The success of any digital transformation initiative hinges on the people involved in executing it. Ensure your team is fully engaged in the process, and that it contains the relevant experience that you’ll need.

It can also be a good idea to allow people to share any concerns, ask questions or contribute ideas – you may find valuable perspectives on where there are potential gains to be made in the business.

Step 5

Streamline your tech

Operating multiple software systems can cause a range of complications, ranging from compatibility problems to higher costs and greater maintenance needs.

Instead, try to find solutions that integrate well with each other and with any existing systems you have. It’s also worth thinking about your future business needs, and whether the solutions you select now are scalable and able to adapt to your longer-term plans.

In focus: shipping integration

In focus: shipping integration
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of respondents to a McKinsey survey said they had abandoned a purchase because the delivery times were too long4

By integrating shipping functionality into key systems and software, businesses can eliminate the need to switch between multiple platforms. This can help to save time, reduce the chance of errors, ramp-up efficiency and drive a range of improvements – such as being able to get e-commerce deliveries out faster.

That speed could be crucial. Some 46% of respondents to a McKinsey survey said they had abandoned a purchase because the delivery times were too long.4 Meanwhile, 42% of consumers said fast, reliable delivery was the most important factor when shopping online.5 That’s a clear indication that the more you can do to process shipments quickly, the better it could be for your business.

If you decide to integrate FedEx shipping functionality into your business, there are several ways to approach it:

FedEx Web Services

These allow you to integrate FedEx shipping functionality directly into your existing business systems, website or order management system, without hosting your own software.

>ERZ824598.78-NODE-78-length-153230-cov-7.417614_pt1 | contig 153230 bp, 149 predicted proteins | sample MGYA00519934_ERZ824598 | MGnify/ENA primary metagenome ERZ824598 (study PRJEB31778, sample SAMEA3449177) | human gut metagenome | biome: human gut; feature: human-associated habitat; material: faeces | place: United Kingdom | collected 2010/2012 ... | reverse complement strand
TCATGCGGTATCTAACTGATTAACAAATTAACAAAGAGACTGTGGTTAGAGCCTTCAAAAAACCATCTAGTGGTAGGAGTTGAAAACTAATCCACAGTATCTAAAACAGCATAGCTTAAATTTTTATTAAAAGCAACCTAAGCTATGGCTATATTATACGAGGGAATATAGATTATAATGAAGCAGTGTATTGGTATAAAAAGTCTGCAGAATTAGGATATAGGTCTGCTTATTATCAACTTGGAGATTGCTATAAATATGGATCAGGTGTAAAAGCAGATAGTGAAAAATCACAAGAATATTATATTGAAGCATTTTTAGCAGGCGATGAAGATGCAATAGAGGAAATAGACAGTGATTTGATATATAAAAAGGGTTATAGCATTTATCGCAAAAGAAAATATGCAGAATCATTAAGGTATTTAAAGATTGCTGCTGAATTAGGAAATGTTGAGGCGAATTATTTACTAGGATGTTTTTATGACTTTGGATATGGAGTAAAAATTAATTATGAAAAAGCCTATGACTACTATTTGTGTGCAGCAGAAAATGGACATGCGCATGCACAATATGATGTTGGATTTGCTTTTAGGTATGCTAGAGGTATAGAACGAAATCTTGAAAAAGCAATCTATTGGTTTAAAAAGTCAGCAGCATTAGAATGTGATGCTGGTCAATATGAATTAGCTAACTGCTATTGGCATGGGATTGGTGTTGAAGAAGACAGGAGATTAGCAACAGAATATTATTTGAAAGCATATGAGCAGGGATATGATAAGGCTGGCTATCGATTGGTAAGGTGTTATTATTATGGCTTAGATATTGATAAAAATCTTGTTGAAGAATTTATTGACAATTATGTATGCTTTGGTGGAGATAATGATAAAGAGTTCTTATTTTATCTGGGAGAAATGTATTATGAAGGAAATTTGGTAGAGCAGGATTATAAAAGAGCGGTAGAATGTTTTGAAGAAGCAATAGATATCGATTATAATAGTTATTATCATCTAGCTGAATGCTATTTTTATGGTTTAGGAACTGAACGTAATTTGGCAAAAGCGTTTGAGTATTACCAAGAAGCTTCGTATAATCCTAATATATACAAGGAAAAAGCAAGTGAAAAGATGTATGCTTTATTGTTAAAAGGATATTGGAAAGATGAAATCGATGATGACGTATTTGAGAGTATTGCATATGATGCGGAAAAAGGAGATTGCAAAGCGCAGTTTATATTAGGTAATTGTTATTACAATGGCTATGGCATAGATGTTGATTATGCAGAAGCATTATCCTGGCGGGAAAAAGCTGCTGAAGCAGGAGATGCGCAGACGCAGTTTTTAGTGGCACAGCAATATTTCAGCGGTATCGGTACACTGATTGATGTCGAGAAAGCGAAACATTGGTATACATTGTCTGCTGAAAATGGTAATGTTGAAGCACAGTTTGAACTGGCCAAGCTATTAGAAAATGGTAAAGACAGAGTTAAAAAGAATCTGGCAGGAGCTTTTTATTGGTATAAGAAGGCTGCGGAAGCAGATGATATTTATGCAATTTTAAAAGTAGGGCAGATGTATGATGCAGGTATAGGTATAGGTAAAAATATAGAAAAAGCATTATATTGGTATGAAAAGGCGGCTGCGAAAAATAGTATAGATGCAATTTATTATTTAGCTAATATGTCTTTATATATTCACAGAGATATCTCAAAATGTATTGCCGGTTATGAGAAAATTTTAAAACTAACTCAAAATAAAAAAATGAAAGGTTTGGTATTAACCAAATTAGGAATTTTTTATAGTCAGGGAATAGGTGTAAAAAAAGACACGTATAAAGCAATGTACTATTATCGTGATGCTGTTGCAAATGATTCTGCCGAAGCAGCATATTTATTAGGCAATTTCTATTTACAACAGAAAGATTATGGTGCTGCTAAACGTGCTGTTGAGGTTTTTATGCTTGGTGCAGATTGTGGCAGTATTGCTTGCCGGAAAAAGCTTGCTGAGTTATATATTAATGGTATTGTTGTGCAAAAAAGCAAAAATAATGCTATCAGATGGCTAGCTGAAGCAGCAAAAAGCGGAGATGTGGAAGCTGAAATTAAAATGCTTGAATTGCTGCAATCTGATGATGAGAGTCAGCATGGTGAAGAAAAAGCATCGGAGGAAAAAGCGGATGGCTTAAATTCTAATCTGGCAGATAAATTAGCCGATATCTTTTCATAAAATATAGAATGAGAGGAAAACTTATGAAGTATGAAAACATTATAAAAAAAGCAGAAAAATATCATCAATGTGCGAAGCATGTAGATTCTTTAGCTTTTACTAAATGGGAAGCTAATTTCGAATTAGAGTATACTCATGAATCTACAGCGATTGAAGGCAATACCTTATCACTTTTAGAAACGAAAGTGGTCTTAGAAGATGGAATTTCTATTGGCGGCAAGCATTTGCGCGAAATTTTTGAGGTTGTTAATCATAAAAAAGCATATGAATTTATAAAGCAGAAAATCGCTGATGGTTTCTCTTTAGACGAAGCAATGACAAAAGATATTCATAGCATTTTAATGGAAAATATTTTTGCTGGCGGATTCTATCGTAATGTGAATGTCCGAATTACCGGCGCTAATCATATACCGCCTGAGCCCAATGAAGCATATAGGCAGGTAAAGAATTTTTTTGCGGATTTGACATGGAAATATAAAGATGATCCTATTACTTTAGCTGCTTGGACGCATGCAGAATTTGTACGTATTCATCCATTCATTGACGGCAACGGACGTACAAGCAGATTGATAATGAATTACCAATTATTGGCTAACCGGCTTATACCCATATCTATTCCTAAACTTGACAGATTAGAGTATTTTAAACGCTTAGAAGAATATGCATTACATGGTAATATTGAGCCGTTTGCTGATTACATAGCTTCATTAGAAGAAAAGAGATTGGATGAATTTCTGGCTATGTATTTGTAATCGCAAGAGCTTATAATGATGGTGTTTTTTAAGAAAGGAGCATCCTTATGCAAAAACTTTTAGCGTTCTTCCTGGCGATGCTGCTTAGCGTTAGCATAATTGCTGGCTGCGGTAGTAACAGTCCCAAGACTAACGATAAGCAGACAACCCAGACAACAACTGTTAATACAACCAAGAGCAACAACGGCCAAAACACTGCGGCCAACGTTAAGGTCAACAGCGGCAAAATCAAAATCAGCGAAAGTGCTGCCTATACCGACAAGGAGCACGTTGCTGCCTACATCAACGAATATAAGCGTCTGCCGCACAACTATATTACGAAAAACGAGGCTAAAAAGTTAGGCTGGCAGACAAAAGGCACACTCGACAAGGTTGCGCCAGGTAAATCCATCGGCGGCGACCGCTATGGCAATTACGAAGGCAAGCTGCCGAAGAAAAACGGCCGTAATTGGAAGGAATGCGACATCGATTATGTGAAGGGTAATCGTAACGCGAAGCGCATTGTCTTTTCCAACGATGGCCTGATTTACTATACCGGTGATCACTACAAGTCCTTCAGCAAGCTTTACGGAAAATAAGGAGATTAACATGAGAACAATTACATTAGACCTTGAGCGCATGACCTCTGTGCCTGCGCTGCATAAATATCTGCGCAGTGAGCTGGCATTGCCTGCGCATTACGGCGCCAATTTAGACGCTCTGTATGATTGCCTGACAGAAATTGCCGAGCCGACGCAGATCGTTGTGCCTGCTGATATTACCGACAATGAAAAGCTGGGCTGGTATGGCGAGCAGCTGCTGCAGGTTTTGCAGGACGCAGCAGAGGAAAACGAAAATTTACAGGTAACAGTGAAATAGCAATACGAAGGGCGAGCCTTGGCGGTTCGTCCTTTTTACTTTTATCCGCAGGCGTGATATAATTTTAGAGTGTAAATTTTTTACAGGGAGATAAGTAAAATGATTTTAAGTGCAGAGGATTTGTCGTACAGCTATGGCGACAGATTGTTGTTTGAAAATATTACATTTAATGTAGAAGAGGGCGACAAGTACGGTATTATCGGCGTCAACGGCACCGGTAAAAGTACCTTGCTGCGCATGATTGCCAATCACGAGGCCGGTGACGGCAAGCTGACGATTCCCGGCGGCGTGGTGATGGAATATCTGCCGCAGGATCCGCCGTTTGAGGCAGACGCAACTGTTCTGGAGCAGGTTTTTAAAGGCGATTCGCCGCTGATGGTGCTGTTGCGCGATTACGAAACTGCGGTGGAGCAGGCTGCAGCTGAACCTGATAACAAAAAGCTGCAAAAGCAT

FedEx Ship Manager® Server

This lets you fully integrate FedEx services into your existing IT system and shipping process so you can streamline your supply chain and shipping data. Suitable for a high-volume shipping environment, it can run on a local client or be integrated with your current shipping operations.

FedEx® Compatible solutions

These are third-party business and software solutions that offer integrated FedEx shipping functionality. These can speed up a range of everyday tasks, from managing warehouse operations and transportation to planning workflows.

Whichever method you choose, when you increase efficiency it can give you and your team more time to focus on opportunities for growing the business. And with the global e-commerce market expected to be worth $5.4trn in 2022, up from $4.28trn in 2020,6 there’s a lot of potential to explore.

Disclaimer: The information provided on this page does not constitute legal, tax, finance, accounting, or trade advice, but is designed to provide general information relating to business and commerce. The FedEx Small Business Hub content, information, and services are not a substitute for obtaining the advice of a competent professional, for example a licensed attorney, law firm, accountant, or financial adviser.